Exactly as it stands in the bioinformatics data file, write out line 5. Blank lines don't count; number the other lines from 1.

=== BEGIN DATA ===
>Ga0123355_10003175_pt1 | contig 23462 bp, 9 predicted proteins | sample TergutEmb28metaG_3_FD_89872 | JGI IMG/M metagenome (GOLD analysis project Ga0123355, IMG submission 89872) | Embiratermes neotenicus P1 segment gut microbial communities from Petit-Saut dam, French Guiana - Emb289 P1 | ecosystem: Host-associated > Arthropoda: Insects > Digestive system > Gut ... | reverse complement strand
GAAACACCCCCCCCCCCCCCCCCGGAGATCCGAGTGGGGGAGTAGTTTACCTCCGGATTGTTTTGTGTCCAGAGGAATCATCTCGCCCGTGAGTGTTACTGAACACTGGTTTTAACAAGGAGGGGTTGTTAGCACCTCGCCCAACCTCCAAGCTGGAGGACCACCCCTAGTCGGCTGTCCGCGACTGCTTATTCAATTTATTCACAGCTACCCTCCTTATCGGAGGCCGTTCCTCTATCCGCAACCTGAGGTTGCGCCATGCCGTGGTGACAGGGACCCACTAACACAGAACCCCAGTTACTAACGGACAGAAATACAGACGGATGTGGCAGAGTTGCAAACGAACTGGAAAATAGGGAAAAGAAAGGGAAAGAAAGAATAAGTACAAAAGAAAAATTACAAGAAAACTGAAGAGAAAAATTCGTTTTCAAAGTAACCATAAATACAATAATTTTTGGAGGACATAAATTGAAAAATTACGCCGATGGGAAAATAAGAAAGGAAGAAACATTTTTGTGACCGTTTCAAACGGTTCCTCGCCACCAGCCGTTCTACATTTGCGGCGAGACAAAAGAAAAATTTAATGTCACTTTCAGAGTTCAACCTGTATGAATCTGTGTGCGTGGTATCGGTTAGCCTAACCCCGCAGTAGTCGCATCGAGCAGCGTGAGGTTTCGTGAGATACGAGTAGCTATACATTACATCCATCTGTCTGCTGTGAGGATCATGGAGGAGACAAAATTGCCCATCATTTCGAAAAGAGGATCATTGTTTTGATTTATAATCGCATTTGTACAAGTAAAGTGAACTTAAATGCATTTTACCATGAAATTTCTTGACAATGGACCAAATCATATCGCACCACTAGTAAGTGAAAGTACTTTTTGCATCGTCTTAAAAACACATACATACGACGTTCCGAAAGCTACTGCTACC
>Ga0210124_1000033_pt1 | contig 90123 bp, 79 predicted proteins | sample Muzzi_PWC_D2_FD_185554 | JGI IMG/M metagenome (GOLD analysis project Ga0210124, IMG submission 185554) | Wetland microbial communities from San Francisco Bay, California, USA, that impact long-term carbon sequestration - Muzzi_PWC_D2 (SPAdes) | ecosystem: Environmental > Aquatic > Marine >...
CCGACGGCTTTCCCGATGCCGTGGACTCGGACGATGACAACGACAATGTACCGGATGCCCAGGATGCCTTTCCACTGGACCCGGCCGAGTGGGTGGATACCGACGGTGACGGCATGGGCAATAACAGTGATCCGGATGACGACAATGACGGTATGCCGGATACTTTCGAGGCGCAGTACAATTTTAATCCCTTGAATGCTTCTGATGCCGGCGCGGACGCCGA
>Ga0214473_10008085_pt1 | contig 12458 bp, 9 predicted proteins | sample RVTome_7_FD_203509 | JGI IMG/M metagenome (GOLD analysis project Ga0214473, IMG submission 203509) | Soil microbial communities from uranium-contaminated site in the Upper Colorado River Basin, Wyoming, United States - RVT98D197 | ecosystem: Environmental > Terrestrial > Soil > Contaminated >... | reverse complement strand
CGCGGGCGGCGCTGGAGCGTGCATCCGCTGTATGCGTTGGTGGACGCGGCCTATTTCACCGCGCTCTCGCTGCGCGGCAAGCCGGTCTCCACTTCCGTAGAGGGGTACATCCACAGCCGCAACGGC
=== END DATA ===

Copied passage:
>Ga0214473_10008085_pt1 | contig 12458 bp, 9 predicted proteins | sample RVTome_7_FD_203509 | JGI IMG/M metagenome (GOLD analysis project Ga0214473, IMG submission 203509) | Soil microbial communities from uranium-contaminated site in the Upper Colorado River Basin, Wyoming, United States - RVT98D197 | ecosystem: Environmental > Terrestrial > Soil > Contaminated >... | reverse complement strand